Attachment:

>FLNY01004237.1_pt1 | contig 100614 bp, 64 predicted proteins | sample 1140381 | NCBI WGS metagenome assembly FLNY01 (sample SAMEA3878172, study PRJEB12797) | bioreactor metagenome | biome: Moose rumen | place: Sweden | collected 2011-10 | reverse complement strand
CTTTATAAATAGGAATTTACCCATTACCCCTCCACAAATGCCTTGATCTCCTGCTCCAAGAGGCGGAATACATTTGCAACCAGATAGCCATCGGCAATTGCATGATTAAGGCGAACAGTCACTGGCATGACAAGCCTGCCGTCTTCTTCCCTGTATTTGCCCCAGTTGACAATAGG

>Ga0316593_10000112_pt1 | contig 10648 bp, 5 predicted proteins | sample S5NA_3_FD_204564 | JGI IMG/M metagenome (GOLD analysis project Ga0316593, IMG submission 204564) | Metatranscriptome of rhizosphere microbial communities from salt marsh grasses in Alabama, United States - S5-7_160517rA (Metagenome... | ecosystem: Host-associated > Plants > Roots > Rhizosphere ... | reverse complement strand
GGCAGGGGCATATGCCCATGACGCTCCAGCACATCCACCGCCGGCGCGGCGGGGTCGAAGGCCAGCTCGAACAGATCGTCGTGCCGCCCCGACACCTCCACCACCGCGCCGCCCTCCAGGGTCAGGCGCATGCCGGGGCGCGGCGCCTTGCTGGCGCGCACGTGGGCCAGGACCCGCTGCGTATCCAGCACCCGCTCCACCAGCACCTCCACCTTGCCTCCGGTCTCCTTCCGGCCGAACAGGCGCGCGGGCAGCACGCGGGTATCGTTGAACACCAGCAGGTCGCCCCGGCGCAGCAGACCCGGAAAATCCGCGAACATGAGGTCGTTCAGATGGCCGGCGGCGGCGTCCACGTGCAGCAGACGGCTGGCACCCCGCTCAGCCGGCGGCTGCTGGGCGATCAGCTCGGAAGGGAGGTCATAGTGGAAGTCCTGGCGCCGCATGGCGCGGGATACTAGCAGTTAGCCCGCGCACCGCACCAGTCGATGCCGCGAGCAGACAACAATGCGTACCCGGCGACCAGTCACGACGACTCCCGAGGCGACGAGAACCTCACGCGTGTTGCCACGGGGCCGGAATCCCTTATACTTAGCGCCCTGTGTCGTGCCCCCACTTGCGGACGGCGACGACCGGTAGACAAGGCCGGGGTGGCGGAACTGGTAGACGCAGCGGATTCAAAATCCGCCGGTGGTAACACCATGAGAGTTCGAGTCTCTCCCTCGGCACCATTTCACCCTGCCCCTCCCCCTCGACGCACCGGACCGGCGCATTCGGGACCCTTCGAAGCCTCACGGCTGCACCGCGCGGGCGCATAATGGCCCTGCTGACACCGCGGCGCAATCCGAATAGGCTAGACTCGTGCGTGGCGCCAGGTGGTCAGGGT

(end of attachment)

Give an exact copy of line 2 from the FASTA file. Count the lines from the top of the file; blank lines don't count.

CTTTATAAATAGGAATTTACCCATTACCCCTCCACAAATGCCTTGATCTCCTGCTCCAAGAGGCGGAATACATTTGCAACCAGATAGCCATCGGCAATTGCATGATTAAGGCGAACAGTCACTGGCATGACAAGCCTGCCGTCTTCTTCCCTGTATTTGCCCCAGTTGACAATAGG